In my last post, I mentioned that wealth concentration exposed the financial systems to risks. The risk is compounded by inherent weakness of the financial system that were not designed to accommodate. These systems are weak and plagued by complicated issues.
- Firstly, these were created as a subset of national governance systems. Consequently the flexibility of these systems are limited by the overall governance infrastructure in each nation.
- Also, unlike the capital movements, these standalone national regulatory systems are not inter-connected in any meaningful manner. Meaning any response to international financial crises will be subject to foreign-policy-like ambiguities and negotiations and, therefore, delays.
- The regulations are patchy - unable to control global momentum.
Popular, informed expert opinion is also weighing in on this shortcoming.
You can read Michael J. Panzner
in the modern global financial system, where many participants are either unregulated or are monitored by a patchwork of country or sector-specific regulatory overseers, chances are that a derivatives-related catastrophe will see a similar lack of coordination that will produce a far more devastating outcome than if it was a purely domestic affair.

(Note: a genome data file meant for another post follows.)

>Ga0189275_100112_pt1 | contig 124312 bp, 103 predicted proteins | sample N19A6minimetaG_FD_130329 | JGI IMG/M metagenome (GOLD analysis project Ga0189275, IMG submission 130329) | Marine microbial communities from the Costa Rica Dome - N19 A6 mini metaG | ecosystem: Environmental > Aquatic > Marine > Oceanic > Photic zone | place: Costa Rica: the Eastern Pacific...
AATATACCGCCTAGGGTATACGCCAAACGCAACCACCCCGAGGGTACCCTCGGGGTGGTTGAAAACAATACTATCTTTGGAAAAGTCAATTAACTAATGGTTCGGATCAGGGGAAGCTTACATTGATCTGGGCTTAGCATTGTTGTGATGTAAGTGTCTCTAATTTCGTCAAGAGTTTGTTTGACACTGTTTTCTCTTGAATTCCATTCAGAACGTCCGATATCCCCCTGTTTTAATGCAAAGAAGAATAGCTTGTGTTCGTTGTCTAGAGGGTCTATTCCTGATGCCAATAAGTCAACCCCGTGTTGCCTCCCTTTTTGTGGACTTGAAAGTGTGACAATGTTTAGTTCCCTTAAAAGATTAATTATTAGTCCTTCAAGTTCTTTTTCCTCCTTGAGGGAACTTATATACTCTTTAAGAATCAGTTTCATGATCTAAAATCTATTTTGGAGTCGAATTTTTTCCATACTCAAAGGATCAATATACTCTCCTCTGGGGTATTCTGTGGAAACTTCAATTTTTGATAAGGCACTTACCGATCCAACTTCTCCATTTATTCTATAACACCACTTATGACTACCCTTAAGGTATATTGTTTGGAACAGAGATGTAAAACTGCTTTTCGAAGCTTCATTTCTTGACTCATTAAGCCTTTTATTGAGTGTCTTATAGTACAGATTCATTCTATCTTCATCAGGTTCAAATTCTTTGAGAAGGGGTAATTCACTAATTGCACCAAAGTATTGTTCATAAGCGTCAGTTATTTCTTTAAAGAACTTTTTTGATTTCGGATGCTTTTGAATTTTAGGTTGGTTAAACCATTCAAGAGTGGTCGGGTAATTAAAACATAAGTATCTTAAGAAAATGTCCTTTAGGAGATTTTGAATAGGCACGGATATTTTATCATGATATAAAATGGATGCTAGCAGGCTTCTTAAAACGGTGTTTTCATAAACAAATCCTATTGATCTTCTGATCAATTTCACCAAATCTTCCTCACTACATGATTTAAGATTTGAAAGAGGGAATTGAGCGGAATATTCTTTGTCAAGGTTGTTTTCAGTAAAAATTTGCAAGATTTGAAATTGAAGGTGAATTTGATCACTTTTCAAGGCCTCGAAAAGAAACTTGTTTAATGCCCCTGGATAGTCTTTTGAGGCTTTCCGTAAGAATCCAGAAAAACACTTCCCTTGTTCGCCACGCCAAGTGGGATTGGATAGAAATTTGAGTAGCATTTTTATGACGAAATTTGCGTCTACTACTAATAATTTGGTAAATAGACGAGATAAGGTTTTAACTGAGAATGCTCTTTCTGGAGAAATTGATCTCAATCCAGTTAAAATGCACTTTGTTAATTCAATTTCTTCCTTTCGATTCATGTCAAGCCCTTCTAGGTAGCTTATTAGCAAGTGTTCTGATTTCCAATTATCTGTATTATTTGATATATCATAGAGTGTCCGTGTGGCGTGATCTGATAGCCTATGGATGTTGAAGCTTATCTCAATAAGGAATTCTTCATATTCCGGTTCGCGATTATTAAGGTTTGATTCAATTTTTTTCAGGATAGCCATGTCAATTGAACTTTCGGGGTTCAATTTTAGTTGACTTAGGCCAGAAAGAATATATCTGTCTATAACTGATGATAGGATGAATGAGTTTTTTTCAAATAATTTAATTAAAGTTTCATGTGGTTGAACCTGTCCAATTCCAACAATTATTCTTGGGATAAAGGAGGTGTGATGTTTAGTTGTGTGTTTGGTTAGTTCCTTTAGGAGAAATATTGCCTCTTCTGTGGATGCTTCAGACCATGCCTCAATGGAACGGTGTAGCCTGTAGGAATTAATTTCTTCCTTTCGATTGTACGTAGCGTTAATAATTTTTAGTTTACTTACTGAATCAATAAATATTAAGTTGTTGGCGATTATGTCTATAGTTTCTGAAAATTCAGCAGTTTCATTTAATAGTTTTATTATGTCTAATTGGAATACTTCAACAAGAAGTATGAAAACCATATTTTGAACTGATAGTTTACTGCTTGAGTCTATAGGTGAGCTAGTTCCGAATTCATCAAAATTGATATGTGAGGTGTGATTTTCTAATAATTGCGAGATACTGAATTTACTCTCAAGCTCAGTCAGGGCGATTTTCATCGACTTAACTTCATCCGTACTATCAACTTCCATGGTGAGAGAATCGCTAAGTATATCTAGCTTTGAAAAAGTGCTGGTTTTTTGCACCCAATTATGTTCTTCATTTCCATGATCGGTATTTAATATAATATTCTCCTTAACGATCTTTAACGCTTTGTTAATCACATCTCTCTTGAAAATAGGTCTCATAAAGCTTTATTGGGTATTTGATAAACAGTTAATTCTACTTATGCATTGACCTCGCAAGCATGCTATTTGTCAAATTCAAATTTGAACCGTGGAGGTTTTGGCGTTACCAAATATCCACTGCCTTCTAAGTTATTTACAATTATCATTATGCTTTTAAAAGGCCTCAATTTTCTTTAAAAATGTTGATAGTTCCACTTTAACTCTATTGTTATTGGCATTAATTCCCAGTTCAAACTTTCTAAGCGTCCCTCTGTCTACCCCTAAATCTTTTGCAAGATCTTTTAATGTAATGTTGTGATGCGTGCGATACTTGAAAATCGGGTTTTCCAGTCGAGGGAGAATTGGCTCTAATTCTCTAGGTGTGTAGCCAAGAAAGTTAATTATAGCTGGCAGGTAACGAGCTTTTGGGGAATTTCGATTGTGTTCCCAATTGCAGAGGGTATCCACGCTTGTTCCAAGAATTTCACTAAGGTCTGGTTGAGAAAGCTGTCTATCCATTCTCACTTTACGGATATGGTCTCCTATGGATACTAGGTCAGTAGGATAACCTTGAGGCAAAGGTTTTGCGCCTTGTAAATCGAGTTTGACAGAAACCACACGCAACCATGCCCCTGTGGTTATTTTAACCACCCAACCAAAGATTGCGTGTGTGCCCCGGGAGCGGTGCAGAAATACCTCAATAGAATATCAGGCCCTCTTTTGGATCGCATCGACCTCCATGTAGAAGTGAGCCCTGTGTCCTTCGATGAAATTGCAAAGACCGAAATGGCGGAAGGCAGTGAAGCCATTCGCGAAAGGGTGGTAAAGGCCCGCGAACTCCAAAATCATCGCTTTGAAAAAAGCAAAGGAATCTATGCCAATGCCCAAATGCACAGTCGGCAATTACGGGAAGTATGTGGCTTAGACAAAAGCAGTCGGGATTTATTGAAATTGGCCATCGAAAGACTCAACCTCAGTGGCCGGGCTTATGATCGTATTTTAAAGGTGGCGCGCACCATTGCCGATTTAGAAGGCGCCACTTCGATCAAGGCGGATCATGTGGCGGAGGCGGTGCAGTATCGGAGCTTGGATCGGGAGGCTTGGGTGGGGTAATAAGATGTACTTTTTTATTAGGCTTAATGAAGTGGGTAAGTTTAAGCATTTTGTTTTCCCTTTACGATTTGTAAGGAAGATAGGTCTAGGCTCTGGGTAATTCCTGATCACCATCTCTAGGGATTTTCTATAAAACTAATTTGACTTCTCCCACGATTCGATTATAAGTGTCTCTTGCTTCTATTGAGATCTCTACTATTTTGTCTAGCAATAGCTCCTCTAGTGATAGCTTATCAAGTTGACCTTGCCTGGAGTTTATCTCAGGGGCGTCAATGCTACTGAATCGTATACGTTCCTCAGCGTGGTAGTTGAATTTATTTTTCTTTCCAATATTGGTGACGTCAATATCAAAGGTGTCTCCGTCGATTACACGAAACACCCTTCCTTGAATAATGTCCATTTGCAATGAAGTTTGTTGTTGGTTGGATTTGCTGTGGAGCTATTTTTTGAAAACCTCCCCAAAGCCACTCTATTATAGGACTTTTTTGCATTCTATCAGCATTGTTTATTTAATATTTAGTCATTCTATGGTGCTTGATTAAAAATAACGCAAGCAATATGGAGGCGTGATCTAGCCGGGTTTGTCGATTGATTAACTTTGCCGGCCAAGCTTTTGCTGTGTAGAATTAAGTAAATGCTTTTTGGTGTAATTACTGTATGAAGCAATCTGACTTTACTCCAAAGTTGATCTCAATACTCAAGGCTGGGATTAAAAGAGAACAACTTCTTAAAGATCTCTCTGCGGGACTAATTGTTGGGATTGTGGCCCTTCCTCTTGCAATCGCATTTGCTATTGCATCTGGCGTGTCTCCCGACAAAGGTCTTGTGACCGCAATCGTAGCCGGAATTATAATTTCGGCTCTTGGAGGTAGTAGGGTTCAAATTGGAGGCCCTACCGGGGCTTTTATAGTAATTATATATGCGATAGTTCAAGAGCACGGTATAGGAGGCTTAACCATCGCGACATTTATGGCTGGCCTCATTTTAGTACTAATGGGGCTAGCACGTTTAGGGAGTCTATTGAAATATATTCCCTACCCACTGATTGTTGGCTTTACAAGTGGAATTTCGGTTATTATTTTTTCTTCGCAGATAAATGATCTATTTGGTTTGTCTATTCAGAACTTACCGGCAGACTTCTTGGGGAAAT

It is one thing for a central banker to summon the heads of various financial firms into a room to sort out the mess at hedge fund LTCM, as the New York Federal Reserve chief reportedly did in 1998. Despite the fact that the Fed had limited statutory authority in the matter, it is not hard to see why none of those who were asked to attend turned down the "invitation."
However, if a derivatives time-bomb is set off by the failure of a large London-based hedge fund, will a banker in the Cayman Islands, an investor in Japan, an insurer in Germany, and a regulator in France feel similarly inclined to respond, or even to take the lead? That is assuming, of course, that those affected even understand what is going on or why it may be relevant to their own interests. Overall, there appears to be little, if any strategy in place for dealing with cross-border financial upheaval.
At the World Economic Forum in Davos, Mr Knight said the “major challenge” for regulators was the “the Balkanisation of regulation – fragmented across market segments, across national jurisdictions and yet we want to have a global financial system”.
And Dani Rodrick
How do you deal with capital flows when they are so prone to boom-and-bust cycles and generate (roughly once a decade) financial crashes with painful economic consequences? The mainstream answer is that you do not regulate capital flows directly--through capital controls such as financial transactions taxes or deposit requirements--but you rely instead on prudential regulation of financial intermediaries. The best way to avoid crashes, this argument goes, is not to "throw sand in the wheels of international finance" (as Tobin famously put it), but to make sure that intermediaries do not take excessive risks.
A system so designed will be prone to momentum effects. The momentum is aggravated by wealth concentration. International finance needs to evolve beyond the free capital movement to counter this risk. A system of seamless regulatory response needs to be developed. Hopefully the thinkers at Davos will lay the first stone of a potent globalized interlinked system.